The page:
new criticism doc.docx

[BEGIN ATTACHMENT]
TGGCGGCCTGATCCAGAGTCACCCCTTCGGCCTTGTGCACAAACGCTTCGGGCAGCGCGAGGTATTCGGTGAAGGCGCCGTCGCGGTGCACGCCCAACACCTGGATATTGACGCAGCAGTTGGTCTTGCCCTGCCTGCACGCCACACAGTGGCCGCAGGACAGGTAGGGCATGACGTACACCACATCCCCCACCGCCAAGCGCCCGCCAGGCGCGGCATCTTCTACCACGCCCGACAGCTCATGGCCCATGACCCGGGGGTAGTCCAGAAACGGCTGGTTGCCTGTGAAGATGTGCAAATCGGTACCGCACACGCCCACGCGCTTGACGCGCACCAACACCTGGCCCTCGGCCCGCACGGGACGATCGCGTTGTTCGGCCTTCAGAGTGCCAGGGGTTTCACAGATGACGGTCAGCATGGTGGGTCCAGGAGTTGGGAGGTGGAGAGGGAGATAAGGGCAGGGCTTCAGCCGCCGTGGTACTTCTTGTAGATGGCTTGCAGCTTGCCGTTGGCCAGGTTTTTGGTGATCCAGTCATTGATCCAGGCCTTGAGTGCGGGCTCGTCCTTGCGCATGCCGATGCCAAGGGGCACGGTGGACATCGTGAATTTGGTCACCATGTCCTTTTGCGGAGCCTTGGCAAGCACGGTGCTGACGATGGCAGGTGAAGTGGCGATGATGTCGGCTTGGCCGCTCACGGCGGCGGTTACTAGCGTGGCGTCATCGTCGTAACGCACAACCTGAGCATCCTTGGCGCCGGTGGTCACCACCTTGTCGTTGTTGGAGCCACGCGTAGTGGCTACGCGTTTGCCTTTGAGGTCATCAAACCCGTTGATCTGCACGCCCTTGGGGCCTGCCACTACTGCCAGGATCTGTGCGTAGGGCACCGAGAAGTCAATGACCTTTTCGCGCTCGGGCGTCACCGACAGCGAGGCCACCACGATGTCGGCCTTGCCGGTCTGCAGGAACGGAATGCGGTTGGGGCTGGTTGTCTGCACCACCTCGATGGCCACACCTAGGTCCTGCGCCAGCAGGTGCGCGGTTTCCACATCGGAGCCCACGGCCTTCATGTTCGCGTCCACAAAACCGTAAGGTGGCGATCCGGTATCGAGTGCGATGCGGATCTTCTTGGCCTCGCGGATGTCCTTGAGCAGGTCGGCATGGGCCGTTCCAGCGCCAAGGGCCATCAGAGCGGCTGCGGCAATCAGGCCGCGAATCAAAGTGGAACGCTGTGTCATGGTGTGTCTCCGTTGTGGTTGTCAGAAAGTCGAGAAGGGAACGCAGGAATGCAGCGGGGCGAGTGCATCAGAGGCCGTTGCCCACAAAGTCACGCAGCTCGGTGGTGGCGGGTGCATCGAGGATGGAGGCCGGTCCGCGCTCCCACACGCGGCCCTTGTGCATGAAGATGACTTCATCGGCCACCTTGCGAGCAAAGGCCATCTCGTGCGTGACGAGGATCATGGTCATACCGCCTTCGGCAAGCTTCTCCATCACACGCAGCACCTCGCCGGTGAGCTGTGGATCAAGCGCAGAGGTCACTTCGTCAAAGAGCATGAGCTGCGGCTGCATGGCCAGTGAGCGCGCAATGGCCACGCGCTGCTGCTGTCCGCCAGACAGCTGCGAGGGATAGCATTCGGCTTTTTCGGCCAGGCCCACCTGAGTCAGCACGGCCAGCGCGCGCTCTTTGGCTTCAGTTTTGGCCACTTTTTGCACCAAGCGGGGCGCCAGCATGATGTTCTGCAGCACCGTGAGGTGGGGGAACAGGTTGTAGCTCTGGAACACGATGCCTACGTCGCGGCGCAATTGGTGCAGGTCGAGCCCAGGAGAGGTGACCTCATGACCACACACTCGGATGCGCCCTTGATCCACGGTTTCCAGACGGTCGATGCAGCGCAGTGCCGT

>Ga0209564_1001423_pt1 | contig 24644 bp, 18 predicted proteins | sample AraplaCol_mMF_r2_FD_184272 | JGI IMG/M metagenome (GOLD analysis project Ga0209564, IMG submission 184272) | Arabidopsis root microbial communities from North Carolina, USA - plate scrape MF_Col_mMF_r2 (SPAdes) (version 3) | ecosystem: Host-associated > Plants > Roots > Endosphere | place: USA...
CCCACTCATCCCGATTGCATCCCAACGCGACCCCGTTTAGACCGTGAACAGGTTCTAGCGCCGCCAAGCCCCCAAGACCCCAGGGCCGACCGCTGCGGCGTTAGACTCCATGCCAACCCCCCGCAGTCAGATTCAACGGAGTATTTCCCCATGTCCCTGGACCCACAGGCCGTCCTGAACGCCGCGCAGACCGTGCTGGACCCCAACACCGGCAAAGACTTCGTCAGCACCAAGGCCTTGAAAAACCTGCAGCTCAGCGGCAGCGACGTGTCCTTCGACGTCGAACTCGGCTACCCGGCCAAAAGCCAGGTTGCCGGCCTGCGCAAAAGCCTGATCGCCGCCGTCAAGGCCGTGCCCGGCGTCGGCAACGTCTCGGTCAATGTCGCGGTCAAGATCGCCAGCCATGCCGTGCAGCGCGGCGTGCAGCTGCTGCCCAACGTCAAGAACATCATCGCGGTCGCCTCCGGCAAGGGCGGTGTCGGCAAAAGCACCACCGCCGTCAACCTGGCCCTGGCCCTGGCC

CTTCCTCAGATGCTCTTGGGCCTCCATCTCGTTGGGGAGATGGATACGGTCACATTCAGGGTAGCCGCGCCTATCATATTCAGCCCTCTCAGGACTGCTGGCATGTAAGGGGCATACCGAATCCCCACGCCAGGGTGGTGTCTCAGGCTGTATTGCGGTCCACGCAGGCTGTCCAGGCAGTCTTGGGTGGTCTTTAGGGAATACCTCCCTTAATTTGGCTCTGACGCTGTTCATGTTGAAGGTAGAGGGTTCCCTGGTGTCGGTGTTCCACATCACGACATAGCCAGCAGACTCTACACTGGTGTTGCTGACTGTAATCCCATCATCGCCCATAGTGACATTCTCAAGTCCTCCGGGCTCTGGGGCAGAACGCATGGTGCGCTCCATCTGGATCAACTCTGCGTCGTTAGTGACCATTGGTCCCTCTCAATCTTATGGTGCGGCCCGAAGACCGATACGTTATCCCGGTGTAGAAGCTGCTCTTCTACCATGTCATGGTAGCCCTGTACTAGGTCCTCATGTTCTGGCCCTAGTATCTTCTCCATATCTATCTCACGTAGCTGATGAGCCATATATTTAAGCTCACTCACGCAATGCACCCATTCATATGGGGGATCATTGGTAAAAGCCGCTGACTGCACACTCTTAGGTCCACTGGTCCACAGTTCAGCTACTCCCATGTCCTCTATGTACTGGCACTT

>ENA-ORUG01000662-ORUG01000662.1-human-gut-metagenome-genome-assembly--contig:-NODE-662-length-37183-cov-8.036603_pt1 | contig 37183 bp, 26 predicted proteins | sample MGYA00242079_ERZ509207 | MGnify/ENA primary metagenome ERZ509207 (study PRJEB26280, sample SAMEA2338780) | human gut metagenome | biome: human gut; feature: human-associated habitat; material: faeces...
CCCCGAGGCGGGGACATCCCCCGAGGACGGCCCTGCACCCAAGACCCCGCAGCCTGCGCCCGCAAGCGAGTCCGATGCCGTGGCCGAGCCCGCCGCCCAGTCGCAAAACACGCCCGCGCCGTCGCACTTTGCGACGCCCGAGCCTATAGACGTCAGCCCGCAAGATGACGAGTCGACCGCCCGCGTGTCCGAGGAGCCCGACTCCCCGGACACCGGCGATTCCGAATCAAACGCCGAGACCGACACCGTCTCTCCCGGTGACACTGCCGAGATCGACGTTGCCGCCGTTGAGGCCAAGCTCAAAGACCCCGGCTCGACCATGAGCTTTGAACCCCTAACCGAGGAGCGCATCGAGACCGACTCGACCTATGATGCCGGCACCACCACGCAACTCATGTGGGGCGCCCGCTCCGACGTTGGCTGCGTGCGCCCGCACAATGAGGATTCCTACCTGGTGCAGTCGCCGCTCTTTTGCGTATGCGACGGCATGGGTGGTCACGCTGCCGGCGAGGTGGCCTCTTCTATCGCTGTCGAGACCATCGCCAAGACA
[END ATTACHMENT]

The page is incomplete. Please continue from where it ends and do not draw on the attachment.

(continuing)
NEW CRITICISMThe term “New Criticism” designated a break with traditional methods, was a product of the American university in the 1930s and 40s. It stressed close reading of the text itself. As a strategy of reading, “New Criticism” viewed the work of literature as an aesthetic object independent of historical context and as a unified whole that reflected the unified sensibility of the artist. The name comes from John Crowe Ransom’s book The New Criticism(1941),in which he surveyed the theories developed in England by T.S. Eliot, I.A Richards and William Empson, together with the work of the American critic Yvor Winters. Famous critics of this school are J.C Ransome, R.P. Blackmur, Allen Tate, Cleanth Brooks, Robert Pen Warren and William k. Wimsatt. In the preface to the anthology Understanding Poetry, the editors Cleanth brooks and Robert Penn Warren condemned the use of poetry for any purpose beyond itself, whether historical or moralistic. They asserted that “if poetry is worth teaching at all, it is worth teaching as poetry”According to New Criticism the poetry or a work of art should be treated as an object in itself, primarily as poetry and not as any other thing. In analysing the work they usually do not refer to the author’s biography,to contemporary social conditions and to its psychological or moral effects on the reader. The literary critic must approach the work with an open mind, ready to study it, “as it is in itself.” The new Critics ase mainly concerned with the study of words,and the structure of poetry. The distinctive procedure of new criticism is explication ,or close reading. The new critics derived their explicative procedure from I.A. Richard’s Practical Criticism(1929) and William Empson’s Seven Types of Ambiguity (1930). The New Critics seek to understand the full meaning of a poem through study of poetic language. To them words are very important. The key concept of this criticism deal with the meanings and interactions of words, figures of speech and symbols. The new critics reacted sharply against the vulgarisation of meaning by the rhetoric of mass communication or privatization of language as a means of communication. Wimsatt and Brook write in the verbal icon : “A poem should not mean but be. A poem can be only through its meaning –since its medium is words yet it is simply is, in the sense that we no excuse for injuring what part is intended or meant. Poetry is feat by which a complex of meaning is handled all at once.”Each critic of this group has devised their own method to bring out the uniqueness of the poem and check the vulgarisation of language : Richards his “emotive and referential meanings”, Eliot his “objective correlative”, Brook his “paradox” and warren his “irony”. The New Cricticism appeared as late as 1946-49 in two articles in Serwanee Review by W.K. Wimsatt,Jr and M.C. Beardsley, The Intensional Fallacy and The Affectative Fallacy, both collected in Wimsatt’s The Verbal Icon(1954). The New Critics reduced all poetry to formu;a. They removed criticism into a highly specialised technical area where it cannot be read or appreciated by the ordinary man. It also ignored the relation of life to literature. Commenting on contribution of the new critics Richard remarks : “… their contribution upon linguistic expression has benefited the study of poetry. Readers needed to realise that the poem is a thing.” They taught a generation to read ,to to reflect on meaning, to pay attention to what a work of literary art really means.they tell us what literature is, hoe it works and that is a remarkable achievement.A reaction against new critics began under the leadership of Ronald S. Crane in the late 30s. This group of critics is known as Chicago school of neo-Aristotlerians who, according to George Watson, employed “a more formidable scholarship and a less popular style, insisted upon a return to questions of design and structured by whatever method and upon whatever assumption seemed appropriate to the particular case.” The Chicago critics worked at the University of Chicago and formed a homogenous group with a little difference in their view and critical methods. New Criticism when contrasted with other critical theoretical positions, New Criticism may be considered ideologically problematic, theoretically unformulated, and unsystematic. But it none the less occupies a significant place in the development of modern literary theory and English studies. The New Criticism mounted the first serious challenge to reductionist and impressionistic approaches to literature, with its emphasis on rigour and objectivity, it initiated the professionalization and formalization of literary criticism as a discipline. Indeed, in face of critical approaches which pay relatively little attention to the formal qualities of the literary artefact and seem to devalue the imaginative use of language, we might do well to remember that at its best the New Criticism valued the texture of language and paid scrupulous attention to the structures within which that language functioned. WORKS CITEDNagarajan, M. S English Literaty Criticism And Theory: An Introductory History.Hyderabad: Orient Blackswan Private Limited,2006Rastogi Supriya, Contemporary Literary Criticism. New Delhi: Swastik Publication,2014Waugh Patricia, Literary Theory And Criticism: An Oxford Guide.New York: Oxford University Press,2006

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